Creating an Islamic-American Culture
Modern American Islam has experienced an surge of Euro-American converts. However, they struggle to develop a recognizable platform for their American Muslim experience. Instead, they are often overshadowed by the immigrant and African-American experiences. This is because the conversion of Euro-Americans is typically within one of the aforementioned constructs. However, that does not negate the need to explore this Muslim demographic.
One primary issue is that of “white privilege” in this country’s social structure. As members of the dominant American social group, Euro-American Muslims have a different social experience than those of African-American, Latino American, or other immigrant minority groups. Additionally, there are other issues such as familial and communal reactions to conversion. Euro-American’s exposure to Islam is limited in comparison to minority groups, which may affect the reaction many white converts receive. Questions on how native-born white Muslims integrate Islam into their cultural construct, which is the one that tends to be the most vehemently opposed to the religion, are also absent in current literature.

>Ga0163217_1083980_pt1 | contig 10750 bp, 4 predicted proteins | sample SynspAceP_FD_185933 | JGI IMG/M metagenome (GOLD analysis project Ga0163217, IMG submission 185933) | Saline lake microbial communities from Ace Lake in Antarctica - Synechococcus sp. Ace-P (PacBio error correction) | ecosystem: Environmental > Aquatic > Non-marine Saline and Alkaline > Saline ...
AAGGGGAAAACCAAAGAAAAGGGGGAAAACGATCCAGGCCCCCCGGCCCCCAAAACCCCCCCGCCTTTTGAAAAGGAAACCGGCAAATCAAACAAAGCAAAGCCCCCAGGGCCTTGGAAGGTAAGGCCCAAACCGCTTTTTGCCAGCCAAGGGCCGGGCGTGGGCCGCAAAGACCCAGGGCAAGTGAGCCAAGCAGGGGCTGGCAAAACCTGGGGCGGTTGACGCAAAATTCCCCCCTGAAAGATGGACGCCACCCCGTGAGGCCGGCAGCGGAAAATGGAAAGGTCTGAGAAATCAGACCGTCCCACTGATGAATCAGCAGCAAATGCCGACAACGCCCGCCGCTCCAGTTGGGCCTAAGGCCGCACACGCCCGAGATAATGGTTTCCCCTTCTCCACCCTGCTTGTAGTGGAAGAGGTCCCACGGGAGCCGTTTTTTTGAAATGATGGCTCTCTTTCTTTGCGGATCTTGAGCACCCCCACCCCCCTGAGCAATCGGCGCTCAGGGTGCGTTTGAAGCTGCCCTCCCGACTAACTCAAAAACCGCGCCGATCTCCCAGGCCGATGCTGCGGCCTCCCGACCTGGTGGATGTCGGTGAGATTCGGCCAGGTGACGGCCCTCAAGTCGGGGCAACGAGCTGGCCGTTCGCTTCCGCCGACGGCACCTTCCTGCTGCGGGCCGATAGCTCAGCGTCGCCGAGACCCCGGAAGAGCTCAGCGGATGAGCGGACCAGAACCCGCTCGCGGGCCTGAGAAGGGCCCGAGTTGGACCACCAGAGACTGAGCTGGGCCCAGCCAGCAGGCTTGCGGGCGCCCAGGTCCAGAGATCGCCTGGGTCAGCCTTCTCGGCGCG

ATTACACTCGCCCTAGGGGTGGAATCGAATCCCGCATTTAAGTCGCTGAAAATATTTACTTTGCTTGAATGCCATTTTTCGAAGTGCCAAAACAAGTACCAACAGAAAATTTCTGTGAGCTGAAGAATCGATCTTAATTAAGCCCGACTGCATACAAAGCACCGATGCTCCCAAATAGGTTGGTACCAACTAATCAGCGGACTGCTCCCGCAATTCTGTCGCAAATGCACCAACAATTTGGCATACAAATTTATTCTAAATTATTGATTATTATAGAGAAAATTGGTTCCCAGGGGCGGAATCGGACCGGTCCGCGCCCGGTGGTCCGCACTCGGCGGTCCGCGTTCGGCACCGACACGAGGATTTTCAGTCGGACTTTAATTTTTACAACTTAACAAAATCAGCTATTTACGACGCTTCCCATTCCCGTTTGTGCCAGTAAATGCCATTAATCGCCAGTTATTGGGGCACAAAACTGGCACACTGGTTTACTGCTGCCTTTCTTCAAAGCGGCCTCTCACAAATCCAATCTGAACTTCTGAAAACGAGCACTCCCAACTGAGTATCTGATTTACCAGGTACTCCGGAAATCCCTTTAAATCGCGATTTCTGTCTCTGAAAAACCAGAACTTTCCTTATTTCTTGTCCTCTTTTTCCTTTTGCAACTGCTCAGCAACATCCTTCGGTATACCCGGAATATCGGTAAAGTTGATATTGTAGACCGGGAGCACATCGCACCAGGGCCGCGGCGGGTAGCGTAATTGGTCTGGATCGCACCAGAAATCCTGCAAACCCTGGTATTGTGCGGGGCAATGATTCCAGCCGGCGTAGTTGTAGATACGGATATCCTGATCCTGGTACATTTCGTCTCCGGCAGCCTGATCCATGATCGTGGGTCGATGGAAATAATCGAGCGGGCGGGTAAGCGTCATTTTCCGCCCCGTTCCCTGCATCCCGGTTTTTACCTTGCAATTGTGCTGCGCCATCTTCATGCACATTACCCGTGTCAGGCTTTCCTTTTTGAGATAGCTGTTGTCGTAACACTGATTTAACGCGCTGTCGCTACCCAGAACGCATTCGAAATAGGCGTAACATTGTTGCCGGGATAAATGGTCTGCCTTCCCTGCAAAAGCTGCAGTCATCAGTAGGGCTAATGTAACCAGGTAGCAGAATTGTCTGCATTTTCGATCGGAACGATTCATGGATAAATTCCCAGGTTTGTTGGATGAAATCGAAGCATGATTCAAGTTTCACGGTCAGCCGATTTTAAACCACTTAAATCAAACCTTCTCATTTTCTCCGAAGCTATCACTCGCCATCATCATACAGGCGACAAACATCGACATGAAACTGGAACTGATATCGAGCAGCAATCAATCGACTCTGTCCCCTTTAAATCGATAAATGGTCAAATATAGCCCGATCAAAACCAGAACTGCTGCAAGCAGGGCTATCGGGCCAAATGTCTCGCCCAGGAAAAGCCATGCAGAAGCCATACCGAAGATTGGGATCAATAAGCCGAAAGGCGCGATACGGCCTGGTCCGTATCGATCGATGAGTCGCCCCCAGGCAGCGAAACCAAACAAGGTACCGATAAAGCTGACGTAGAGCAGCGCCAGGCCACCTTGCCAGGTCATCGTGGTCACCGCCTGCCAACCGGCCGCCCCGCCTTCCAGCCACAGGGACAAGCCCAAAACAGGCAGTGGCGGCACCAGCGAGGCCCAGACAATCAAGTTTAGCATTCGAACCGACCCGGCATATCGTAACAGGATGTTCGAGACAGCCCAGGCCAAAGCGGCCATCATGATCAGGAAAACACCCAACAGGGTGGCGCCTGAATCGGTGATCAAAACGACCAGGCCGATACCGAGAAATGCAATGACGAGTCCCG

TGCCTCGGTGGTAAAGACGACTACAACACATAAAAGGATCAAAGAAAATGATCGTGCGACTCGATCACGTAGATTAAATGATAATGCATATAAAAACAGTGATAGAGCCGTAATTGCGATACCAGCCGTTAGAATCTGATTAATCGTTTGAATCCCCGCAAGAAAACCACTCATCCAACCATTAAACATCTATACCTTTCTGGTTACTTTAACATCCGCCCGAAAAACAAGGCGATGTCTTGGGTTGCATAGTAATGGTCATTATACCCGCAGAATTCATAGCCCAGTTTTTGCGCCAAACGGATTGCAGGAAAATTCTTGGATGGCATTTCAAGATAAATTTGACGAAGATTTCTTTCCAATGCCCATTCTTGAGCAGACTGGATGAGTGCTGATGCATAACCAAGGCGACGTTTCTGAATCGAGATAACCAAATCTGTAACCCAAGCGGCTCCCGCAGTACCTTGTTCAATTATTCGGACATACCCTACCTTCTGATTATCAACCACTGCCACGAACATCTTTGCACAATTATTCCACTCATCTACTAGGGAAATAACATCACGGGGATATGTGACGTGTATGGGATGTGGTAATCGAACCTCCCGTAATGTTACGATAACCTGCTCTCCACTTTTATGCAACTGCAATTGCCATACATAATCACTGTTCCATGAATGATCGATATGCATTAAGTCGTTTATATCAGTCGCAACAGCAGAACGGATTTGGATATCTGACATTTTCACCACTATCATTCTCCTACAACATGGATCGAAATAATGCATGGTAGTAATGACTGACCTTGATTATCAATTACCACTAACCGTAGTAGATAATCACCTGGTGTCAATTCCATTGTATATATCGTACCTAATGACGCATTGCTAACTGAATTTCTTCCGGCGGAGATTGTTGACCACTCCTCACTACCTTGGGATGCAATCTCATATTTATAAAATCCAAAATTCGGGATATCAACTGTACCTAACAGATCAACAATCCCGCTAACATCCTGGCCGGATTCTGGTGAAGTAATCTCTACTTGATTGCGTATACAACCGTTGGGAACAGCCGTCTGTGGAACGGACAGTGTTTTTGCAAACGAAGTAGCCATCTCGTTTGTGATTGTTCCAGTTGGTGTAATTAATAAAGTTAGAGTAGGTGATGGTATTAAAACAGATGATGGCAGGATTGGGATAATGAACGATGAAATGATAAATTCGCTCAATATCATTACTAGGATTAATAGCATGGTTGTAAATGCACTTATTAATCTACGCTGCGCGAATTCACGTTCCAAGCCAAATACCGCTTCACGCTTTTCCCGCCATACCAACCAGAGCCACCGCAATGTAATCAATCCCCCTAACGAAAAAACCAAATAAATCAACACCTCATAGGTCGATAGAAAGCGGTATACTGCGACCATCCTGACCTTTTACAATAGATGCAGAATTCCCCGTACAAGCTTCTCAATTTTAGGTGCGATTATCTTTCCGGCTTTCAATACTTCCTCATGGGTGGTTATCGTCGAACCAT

There also exist for Euro-American Muslims the increased likelihood for experienced racism. Being discounted by the immigrant Muslim populations is not unique to native-born white American Muslims but shared with African American and Latino Muslims. However, as members of the dominant structure, being subject to racism is most likely a new experience for them. In addition, there is the loss of their “white Americaness” and no longer being immediately identified as such. As Muslims, Euro-American converts are relegated to the position of “other” that is occupied by minority groups. These issues and questions demonstrate that the Euro-American Muslim experience is one with distinctive socio-cultural nuances resulting from their history in this country.